Accordingly and apart from the occasional hint at an harmonic extension especially in Elfland's Daughter, Lindstrom plays in unison with the guitar and locks in tightly with McCloskey, all the time keeping his characteristic plucky tone, which is not as prominent as on the classics of his old band. The song refers to a story of Lord Dunsany; the title says it: fantasy stuff in the old vein, and a love story, too. Cirith Ungol were similarly prone to myth, legend and the more imaginative spheres of storytelling, while Falcon also admit the Grand Funks and Blue Cheers from a better past as influential peers. This branch of hard rock (often tagged “obscure” maybe for the respective groups' lasting status as commercial also-rans) has often procured the kind of frank but brash lyrics that make for a certain embarrassment on the listener's side. Get an impression of it during Corporate Whore, an accusation of former rebels turned conformists, featuring hilarious rhymes of “Hendrix” and “cocaine fix”. However, Grayson's at times clumsily simple truisms ring true in some ears. After all, Finger-pointing to the moneyed usually works from the position of an alleged has-been. Personal hardships read well on the suffering artist's CV, so if you have not encountered any so far, you might dramatize a little – it is all for the sake of good music... did I mention that the bass and cripsy guitar spots here make up for all that?

As an instrumental, The Wreck of the John Deere sidesteps any such issue and pads along bluesy paths in the lead guitar section, adding some keyboard strings for texture: a nice break or alternately the intro of the hypothetic b-side – which starts with a cover version of Leader the opener of Buffalo's 1972 album Dead Forever. The Australians' song passes as one of Falcon's own, being rhythmically simple and lyrically pushing the right buttons once more to blame all the world's wrongs on the movers and shakers. The midsection of the eighth song – named after the band – returns to pushing some synthesizer keys as well as emotional ones, being of a dreamy quality that allows the listeners to drift away for some time; he will be back spot on for the highly memorable Everything There Is To Know with a (fake?) hammond more burning than Grayson's natural organ. The singer stays as distanced from his audience as his lyrics permit, being the straightforward display of basic feelings they are. This text is probably the best on the album, since it is open to at least a bit of individual interpretation.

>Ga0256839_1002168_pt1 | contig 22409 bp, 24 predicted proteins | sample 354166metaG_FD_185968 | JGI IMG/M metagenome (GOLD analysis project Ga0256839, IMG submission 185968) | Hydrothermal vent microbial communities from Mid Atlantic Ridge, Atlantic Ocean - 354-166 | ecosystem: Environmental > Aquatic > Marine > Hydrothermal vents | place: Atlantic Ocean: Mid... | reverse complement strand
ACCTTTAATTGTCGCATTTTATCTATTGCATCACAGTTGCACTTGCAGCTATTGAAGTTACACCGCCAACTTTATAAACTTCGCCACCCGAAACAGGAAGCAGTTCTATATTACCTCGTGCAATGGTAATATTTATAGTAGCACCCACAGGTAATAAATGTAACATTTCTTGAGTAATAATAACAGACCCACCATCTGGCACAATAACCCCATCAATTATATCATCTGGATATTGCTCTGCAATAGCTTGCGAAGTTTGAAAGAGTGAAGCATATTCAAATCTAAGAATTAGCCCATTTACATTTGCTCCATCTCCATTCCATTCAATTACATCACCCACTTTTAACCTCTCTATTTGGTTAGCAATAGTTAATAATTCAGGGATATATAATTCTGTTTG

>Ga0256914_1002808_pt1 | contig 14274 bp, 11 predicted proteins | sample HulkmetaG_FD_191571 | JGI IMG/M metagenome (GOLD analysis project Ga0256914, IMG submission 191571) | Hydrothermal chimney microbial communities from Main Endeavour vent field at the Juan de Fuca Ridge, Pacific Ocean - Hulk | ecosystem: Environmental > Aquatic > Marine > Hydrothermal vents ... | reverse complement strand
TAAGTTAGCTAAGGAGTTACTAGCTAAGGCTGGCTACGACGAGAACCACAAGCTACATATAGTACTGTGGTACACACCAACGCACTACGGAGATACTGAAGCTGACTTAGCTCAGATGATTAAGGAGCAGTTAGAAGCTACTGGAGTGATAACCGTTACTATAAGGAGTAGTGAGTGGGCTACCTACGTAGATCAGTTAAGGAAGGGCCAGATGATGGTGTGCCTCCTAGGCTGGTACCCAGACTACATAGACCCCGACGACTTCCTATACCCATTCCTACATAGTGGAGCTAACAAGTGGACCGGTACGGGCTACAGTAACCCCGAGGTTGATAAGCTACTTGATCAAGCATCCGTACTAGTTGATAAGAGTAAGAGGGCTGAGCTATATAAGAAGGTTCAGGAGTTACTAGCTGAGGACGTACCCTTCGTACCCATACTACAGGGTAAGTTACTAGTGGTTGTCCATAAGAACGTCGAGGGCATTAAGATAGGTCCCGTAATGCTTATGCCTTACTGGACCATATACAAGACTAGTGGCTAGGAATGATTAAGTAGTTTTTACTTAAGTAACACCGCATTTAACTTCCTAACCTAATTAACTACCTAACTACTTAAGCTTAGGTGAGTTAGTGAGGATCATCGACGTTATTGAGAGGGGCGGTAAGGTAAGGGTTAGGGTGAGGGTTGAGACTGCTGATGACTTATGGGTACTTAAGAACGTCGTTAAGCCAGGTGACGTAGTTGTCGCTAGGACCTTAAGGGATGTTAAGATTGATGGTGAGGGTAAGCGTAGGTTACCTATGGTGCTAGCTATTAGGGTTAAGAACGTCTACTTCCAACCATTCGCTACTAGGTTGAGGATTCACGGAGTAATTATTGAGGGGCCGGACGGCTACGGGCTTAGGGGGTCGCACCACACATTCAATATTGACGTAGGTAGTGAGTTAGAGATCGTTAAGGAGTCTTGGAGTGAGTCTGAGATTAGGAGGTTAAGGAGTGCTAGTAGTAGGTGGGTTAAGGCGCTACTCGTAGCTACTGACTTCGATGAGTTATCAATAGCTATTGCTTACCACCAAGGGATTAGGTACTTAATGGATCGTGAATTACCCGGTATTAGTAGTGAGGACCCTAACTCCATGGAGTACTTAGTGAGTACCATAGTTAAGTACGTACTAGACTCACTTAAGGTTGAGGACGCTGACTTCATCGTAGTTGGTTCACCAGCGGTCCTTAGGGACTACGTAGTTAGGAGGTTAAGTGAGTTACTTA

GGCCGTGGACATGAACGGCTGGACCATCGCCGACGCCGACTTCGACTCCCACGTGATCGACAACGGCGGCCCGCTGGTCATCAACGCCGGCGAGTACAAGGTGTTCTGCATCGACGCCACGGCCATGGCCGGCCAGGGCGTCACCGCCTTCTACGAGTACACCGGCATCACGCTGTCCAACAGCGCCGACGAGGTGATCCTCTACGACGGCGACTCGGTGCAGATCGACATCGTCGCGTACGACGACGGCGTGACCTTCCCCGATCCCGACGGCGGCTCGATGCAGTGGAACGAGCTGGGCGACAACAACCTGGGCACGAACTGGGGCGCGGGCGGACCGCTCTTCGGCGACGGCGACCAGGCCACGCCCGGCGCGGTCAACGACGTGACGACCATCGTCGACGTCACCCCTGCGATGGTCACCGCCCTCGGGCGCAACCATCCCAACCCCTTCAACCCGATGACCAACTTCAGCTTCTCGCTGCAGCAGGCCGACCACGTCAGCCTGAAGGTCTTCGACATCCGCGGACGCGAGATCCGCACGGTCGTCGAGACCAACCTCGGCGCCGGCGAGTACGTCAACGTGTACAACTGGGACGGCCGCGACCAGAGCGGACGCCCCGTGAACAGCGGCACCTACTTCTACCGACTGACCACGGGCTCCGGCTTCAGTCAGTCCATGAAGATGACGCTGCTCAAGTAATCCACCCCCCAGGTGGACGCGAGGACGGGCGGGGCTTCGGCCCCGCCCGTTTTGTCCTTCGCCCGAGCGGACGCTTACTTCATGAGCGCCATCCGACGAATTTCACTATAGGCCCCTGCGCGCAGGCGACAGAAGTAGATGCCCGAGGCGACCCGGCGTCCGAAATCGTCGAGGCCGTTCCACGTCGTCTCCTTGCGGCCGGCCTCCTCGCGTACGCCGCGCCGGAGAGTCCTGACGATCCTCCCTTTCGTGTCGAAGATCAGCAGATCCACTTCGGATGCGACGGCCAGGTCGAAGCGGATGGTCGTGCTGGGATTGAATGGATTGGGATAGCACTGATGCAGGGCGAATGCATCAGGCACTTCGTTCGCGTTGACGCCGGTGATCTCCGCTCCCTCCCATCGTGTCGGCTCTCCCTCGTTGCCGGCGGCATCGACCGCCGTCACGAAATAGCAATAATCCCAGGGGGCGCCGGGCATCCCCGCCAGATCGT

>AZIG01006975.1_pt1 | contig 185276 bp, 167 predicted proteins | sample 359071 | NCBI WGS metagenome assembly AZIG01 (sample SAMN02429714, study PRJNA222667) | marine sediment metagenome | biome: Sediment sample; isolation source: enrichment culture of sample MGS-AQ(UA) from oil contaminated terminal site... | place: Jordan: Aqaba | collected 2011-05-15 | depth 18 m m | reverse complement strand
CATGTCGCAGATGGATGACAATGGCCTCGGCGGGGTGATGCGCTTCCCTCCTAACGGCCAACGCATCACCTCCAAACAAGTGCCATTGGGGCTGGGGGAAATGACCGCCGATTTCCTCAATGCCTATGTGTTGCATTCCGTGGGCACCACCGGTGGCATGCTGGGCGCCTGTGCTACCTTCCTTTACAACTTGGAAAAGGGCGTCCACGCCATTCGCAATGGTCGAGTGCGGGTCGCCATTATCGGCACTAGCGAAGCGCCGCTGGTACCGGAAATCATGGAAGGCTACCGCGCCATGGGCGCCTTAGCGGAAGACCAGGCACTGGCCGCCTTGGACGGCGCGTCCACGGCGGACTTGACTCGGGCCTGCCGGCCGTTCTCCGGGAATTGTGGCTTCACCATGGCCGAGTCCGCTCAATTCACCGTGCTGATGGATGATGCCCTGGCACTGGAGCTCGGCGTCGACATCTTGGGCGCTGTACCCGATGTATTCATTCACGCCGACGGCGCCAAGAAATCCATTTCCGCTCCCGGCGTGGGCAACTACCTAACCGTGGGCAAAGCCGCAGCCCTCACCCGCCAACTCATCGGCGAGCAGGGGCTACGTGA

Finally, we have Show You All, apparently a 1970s tune by Lindstrom for which Robert Garven drew the background image in the CD booklet. Where Cirith Ungol had Michael Whelan, Falcon grabbed an image by sci-fi artist Virgil Finlay for the front cover of Die Wontcha. This rounds up how the band wants us to see them: Falcon carry the torch of the likes mentioned, not to forget Pentagram and Sabbath as the usual suspects. What makes this album so appealing though is of course not its novelty, but the fact that it is a cut above the lasting vintage buzz; Grayson may be in his mid thirties only, but he plays and thinks not like one born too late. The music will seem beyond criticism anyway if you like the references, as it does not force any strained novelty. However, only through Grayson's mouth, the messages turn into truths timelessly valid rather than pushing for mock authenticity and faux nostalgia.

To paraphrase what The Lamp Of Thoth recently sang, doom has nothing to do with laughing, but when I hear sullen reality depicted in such warm colors as on Die Wontcha, I can do with this and any other stereotype. I have been living with this album – this reality – now for some weeks, and I could not prove Falcon wrong so far; rather than belittling what is a dying breed of rock music, I admit it has grown on me.

I'm going through the motions of having a good time
I'm trying to like it, but something just ain't right